There has been a lot of stir about abandoned and dumped dogs as well as dumped dead dogs in southern Dallas. Many of the dogs at large that are rounded up in sweeping efforts by animal services end up being euthanized, which few people consider a positive solution. Dallas Animal Services (DAS) has concluded that sweeps are not effective solutions for loose dogs.

City leaders and neighborhood representatives are considering possible solutions to the problem of loose dogs. One potential plan proposed by DAS is an education and outreach initiative in which education, outreach, and enforcement actions would be enacted to hyper-target loose dogs. The current DAS budget is $9 million, and this initiative is a proposed additional $1 million.

Learn more about the dangers of dogs at large in Part 1 of this two-part series.

–Guest Contributor


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Dog Attack Injury Attorney: Sugar Land has Ordinances Prohibiting At-Large Dogs and More – Part 4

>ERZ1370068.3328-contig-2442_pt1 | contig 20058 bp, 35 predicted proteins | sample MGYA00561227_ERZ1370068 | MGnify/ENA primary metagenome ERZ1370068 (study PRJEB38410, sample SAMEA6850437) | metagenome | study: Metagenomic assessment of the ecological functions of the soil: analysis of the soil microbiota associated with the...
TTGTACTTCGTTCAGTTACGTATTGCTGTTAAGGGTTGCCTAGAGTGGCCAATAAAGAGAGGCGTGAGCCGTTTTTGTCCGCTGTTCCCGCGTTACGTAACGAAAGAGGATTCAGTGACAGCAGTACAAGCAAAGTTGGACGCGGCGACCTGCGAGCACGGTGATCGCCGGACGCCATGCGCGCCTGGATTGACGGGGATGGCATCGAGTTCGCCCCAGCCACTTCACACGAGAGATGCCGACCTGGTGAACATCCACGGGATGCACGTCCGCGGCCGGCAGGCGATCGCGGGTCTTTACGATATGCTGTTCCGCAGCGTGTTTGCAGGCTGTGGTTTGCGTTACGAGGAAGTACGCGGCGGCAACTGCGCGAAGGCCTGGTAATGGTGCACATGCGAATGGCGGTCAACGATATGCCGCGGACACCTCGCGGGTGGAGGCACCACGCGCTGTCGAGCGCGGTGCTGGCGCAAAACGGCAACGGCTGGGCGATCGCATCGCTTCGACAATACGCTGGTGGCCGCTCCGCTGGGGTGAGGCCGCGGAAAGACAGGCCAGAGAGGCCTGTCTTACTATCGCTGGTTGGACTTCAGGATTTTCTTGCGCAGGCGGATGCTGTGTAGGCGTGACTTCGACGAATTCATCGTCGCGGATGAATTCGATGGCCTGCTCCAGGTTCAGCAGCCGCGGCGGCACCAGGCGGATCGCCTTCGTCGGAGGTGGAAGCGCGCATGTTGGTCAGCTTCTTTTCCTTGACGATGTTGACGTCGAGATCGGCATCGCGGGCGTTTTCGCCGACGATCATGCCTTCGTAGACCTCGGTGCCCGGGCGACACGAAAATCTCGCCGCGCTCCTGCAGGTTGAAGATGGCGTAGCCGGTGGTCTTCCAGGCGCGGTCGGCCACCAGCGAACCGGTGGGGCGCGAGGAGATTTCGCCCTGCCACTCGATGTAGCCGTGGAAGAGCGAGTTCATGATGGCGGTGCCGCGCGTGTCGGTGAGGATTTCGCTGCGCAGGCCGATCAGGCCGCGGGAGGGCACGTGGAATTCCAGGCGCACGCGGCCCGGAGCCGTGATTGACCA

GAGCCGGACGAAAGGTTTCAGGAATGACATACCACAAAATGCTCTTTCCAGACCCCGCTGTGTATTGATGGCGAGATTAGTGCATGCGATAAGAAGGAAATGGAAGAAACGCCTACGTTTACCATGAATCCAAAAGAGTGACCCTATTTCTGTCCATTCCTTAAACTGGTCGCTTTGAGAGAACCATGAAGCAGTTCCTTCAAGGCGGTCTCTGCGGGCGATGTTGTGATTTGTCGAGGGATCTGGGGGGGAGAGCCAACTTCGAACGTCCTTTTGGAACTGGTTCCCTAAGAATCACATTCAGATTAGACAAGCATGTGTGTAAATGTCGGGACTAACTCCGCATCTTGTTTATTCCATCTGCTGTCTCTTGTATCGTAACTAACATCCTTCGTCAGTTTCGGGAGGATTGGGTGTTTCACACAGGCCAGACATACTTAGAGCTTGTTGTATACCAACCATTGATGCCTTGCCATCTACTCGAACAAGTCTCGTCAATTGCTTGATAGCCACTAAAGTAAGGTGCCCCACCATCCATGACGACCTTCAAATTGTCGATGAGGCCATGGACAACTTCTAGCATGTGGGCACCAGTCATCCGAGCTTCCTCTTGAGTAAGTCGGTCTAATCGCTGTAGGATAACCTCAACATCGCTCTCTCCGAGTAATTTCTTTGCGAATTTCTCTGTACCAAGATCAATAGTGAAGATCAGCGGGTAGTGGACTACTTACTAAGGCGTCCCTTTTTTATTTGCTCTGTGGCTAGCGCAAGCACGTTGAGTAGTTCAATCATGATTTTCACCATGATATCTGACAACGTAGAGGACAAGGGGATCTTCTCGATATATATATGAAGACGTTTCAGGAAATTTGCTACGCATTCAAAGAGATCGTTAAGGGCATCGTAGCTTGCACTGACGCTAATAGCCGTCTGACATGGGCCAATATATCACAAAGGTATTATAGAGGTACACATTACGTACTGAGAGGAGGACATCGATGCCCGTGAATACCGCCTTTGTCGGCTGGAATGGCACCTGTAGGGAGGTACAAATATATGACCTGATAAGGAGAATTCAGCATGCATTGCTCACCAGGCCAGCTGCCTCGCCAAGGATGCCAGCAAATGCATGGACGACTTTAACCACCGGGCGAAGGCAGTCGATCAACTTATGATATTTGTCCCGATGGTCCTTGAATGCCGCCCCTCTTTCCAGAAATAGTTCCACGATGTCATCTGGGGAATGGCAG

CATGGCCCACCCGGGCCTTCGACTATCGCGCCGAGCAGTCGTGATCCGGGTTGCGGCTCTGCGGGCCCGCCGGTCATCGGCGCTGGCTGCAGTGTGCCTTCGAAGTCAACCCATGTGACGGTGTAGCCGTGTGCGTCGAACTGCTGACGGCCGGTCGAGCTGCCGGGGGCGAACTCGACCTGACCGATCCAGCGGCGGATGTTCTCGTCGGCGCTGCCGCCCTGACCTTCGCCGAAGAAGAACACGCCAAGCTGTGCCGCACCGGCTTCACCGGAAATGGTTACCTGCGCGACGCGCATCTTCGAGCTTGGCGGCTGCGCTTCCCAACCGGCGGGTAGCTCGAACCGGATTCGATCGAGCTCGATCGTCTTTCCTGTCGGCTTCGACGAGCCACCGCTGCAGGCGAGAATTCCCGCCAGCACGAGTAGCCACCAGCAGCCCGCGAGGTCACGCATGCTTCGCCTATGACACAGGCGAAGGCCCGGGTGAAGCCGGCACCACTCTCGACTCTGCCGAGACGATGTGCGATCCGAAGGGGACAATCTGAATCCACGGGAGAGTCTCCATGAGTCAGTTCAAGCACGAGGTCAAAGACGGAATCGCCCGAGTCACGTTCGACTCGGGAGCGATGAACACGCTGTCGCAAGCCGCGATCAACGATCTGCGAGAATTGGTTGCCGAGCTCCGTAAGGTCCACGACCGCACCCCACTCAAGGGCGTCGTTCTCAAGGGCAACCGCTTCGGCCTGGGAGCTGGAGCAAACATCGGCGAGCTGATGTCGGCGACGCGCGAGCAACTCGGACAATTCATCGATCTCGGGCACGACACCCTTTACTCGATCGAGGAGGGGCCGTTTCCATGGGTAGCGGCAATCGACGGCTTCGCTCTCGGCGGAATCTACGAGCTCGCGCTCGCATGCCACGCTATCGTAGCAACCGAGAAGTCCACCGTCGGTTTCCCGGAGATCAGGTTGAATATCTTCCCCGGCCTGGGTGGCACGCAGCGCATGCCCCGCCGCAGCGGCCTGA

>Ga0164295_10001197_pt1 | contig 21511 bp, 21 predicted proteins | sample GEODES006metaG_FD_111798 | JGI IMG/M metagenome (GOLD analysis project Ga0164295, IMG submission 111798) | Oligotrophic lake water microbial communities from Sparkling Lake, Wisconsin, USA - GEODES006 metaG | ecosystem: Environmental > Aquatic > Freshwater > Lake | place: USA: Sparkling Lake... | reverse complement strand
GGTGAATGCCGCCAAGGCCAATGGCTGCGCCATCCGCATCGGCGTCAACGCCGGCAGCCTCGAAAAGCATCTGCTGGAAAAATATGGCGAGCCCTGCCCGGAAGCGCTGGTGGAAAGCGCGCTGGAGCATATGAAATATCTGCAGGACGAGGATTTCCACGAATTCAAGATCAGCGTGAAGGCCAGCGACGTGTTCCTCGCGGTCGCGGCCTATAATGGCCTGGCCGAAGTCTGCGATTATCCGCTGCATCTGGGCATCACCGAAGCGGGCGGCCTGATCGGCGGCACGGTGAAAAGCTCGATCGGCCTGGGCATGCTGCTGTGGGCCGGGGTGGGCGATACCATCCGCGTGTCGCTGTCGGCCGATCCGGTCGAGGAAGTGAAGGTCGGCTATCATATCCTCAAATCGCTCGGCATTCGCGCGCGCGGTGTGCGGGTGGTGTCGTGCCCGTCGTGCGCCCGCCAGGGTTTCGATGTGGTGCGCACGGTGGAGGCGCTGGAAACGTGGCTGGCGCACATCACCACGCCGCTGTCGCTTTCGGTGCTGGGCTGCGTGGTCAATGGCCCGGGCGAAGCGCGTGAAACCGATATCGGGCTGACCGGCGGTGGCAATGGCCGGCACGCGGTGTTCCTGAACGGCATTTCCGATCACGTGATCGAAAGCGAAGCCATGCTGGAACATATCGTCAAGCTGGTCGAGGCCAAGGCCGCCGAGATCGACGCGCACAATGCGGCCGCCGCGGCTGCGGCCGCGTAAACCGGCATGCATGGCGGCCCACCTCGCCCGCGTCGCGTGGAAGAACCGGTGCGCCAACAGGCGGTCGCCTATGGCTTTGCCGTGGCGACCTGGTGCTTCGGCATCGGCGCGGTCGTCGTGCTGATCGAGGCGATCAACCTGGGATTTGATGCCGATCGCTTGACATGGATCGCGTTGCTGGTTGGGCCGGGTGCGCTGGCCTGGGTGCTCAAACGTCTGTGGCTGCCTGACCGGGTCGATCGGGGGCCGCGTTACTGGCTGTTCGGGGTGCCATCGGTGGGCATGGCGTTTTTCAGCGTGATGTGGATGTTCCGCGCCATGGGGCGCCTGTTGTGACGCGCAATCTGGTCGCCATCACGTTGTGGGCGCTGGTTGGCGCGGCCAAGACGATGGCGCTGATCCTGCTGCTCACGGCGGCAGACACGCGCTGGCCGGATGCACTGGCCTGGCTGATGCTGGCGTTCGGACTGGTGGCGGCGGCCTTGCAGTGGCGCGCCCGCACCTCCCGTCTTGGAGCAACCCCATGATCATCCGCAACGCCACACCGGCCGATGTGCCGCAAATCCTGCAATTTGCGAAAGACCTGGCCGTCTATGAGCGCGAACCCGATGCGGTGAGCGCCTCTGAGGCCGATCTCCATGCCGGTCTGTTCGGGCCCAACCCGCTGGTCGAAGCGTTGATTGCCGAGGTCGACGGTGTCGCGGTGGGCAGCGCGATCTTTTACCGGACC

Thursday, March 19th, 2015

English: Bullmastiff and Poodle/Terrier mix pl...

English: Bullmastiff and Poodle/Terrier mix playing (Photo credit: Wikipedia)

In Sugar Land, Texas, the law pertaining to dangerous dogs is more stringent than state requirements, found in the Texas Health and Safety Code, Chapter 822. The following is Section 3-37 regarding dangerous dog ordinances in Sugar Land, continued from Part 3, which included Section 3-36:

  • If the custodianship or ownership of a dangerous dog is changed, the name and address of the new custodian or owner must be provided to animal services by the previous dog’s custodian or owner.
  • If the dangerous dog’s new custodian or owner lives in Sugar Land, animal services must notify the new custodian or owner of the following:
    • The dog has been deemed a dangerous dog;
    • Registration of the dog is required but is not transferable; and
    • The new custodian or owner has a responsibility to comply with all of the dangerous dog requirements under city ordinances.
  • The new custodian or owner has 13 days to register the dog, from the day of receipt of the dog or from the date of receipt of notice from animal services that the dog has been deemed dangerous, whichever occurs first.
  • If the new custodian or owner of a dangerous dog resides outside of the city, animal services is required to notify both the new owner and the appropriate animal control service which has authority in the area with regard to the fact that a dog previously determined to be dangerous has been transferred to that area.

Read Part 1, Part 2, and Part 3 for more about Sugar Land dog ordinances in this ongoing series, including more about dangerous dog and vicious dog ordinances.

–Guest Contributor